In addition to the BTS Marker, there is a short white sand beach along the shoreline and the Cypress swamp, through which the run flows, stands in stark contrast to the upland vegetation on the northern bluff and higher elevation surrounding the Spring and its run. The run is too shallow and heavily vegetated for navigation even by shallow draft vessels and since the Spring is on private property, it cannot be accessed from the river without prior permission. At its head, the Spring is just as Bartram described, though it is now bordered on one side by a short sandbag wall that protects it from runoff from the steep banks surrounding it.
"Thermometer 50, fine morning. Set out from the Store, and about 5 miles above, landed on a high bluff, on the east-side of the river, at Johnson’s Spring, a run of clear and sweet water, then travelled on foot along thick woody but loamy ground, looking rich on the surface by reason of the continual falling leaves, and by the constant evergreen shade rotting to soil, as the sun never shines on the ground strong enough to exhale their virtue before their dissolution, as under deciduous trees: We crossed several small rivulets of clear sweet water, and as many narrow moist swamps. ‘Tis diverting to observe the monstrous grape-vines, 8 inches in diameter, running up the oaks 6 foot in diameter, swamp-magnolia 70 foot high strait, and a foot diameter, the great magnolia very large, liquid-amber, white swamp and live oaks, chinquapines and cluster-cherry all of an uncommon size, mixed with orange-trees, either full of fruit or scattered on the ground, where the sun can hardly shine for the green leaves at Christmas, and all in a mass of white or yellow soil 16 foot more or less above the surface of the river. We came down a steep hill 20 foot high and about 4 or 500 yards from the river, under the foot of which issued out a large fountain (big enough to turn a mill) of warm clear water of a very offensive taste, and smelt like bilge-water, or the washings of a gun-barrel; the sediment that adhered to the trees fallen therein, looked of a pale white or bluish cast, like milk and water mixed: We then crossed the swamp, and ascended and descended two hills and narrow swamps more; at the foot of the last issued out another warm spring of clear water like the other, but not so large. Then travelling alternately over hills and swamps, in all about 3 or 4 miles, came to a great cove, near a quarter of a mile from the river, out of the head of which arose a prodigious large fountain of clear water of loathsome taste, like the other two before mentioned; it directly formed a large deep creek 40 or 50 yards wide to the river, and deep enough for a large boat to swim loaded to its head, which boils up near 8 foot deep from under the shelly rocks; ‘tis full of large fish, as cats, garr, mullets, and several other kinds, and plenty of alligators. Lodged at Johnson’s Bluff, where for a mile the sandy pine-barren comes close or near the shore, and here grew plenty of what is called wild limes, which shows that they will grow in poor soil though chiefly in rich."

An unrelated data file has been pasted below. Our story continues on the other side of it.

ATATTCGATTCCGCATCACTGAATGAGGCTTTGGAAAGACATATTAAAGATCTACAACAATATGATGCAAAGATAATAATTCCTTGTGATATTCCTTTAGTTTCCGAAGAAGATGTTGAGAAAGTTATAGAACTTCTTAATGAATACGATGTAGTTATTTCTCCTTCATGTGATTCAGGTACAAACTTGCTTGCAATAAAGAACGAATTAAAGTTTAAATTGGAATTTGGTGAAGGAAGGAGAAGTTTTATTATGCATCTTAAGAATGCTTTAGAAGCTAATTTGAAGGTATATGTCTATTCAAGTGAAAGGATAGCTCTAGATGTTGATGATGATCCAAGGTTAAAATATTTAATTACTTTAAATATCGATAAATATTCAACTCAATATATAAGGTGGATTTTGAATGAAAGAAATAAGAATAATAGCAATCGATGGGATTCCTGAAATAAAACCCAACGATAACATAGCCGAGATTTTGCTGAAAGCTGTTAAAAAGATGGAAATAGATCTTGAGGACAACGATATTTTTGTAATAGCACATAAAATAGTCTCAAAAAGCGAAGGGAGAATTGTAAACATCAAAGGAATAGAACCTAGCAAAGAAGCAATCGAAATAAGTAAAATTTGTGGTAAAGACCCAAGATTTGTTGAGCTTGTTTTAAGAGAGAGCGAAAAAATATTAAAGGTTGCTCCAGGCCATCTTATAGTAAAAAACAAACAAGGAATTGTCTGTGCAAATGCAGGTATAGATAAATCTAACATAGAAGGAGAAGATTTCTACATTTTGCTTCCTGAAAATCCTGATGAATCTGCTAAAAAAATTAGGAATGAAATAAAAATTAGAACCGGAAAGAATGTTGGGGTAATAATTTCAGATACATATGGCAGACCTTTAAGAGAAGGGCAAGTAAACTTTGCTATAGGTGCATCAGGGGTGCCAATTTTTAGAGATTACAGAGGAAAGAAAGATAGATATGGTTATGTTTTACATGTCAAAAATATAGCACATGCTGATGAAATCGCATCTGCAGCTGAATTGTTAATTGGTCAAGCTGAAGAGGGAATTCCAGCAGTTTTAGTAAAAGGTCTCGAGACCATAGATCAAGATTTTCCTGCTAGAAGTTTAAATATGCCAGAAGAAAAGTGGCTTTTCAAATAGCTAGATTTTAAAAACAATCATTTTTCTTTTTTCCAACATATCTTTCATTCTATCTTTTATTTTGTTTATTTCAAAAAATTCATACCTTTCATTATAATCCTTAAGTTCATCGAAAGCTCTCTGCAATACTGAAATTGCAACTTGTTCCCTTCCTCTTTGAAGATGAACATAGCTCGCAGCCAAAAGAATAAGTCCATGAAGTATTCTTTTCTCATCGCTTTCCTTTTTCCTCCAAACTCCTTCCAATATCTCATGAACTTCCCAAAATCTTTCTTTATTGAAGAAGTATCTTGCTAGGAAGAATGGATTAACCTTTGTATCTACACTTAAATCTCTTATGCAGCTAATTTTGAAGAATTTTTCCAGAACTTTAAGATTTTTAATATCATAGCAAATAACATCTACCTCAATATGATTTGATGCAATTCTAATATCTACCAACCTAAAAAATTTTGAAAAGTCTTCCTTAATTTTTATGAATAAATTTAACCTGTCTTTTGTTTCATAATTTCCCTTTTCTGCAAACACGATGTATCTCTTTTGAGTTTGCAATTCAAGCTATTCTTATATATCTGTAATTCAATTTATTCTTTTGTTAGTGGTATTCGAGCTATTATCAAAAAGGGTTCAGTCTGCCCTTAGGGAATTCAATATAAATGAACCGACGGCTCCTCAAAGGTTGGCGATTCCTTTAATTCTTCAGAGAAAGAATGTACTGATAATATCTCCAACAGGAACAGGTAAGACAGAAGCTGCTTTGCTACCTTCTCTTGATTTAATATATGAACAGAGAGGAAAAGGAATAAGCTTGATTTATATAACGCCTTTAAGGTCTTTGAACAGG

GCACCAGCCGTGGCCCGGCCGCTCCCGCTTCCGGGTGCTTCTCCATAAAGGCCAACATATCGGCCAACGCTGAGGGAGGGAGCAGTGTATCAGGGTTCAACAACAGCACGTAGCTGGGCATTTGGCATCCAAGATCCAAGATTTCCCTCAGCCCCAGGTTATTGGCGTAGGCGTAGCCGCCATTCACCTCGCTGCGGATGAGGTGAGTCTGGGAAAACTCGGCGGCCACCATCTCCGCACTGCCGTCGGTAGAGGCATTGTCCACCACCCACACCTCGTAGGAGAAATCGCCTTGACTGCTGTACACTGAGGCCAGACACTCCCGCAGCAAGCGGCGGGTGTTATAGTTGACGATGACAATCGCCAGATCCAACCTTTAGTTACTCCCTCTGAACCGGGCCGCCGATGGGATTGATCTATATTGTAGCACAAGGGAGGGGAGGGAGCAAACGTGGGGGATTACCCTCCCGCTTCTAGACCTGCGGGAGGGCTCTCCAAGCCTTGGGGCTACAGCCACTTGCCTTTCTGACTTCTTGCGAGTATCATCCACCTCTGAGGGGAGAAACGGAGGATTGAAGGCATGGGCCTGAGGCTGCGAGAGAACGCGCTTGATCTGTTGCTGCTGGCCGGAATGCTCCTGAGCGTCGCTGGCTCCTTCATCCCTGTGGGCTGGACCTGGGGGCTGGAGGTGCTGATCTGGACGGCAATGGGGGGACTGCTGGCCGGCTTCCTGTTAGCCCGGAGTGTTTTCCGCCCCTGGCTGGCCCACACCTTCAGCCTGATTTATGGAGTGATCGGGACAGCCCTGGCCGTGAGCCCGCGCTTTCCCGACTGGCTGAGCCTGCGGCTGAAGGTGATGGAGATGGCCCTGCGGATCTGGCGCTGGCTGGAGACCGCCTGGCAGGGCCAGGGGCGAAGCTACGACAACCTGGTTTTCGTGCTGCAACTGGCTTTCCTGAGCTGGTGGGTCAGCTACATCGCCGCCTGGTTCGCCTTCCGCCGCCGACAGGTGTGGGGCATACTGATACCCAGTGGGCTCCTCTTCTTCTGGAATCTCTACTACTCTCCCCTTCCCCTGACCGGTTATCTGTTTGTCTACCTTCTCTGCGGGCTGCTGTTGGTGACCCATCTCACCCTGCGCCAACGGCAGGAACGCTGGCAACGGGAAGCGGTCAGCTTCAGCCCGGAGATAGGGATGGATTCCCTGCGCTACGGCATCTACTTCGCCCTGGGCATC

Resources and Links
Florida History Online “John Bartram’s Travels on the St. Johns River, 1765-1766.” May 2013.
Bartram, John. Diary of a Journey through the Carolinas, Georgia, and Florida, from July 1, 1765, to April 10, 1766, annotated by Francis Harper. Transactions of the American Philosophical Society, n.s., Vol. XXXIII, Pt. I. Philadelphia, PA, 1942.
Bruce, F.W. Assistant Engineer, US Army Corps of Engineers. St. Johns River to Lake Harney, Florida. 1908. The Portal to Texas History. University of North Texas. Nautical Chart of the St. Johns River.
Coordinates A: 29° 30.716'N 81° 40.598'W
Coordinates B: 29° 30.742'N 81° 40.527'W
Coordinates A are for the shoreline of the St. Johns River at the mouth of Satsuma Spring run. Coordinates B are for the spring basin.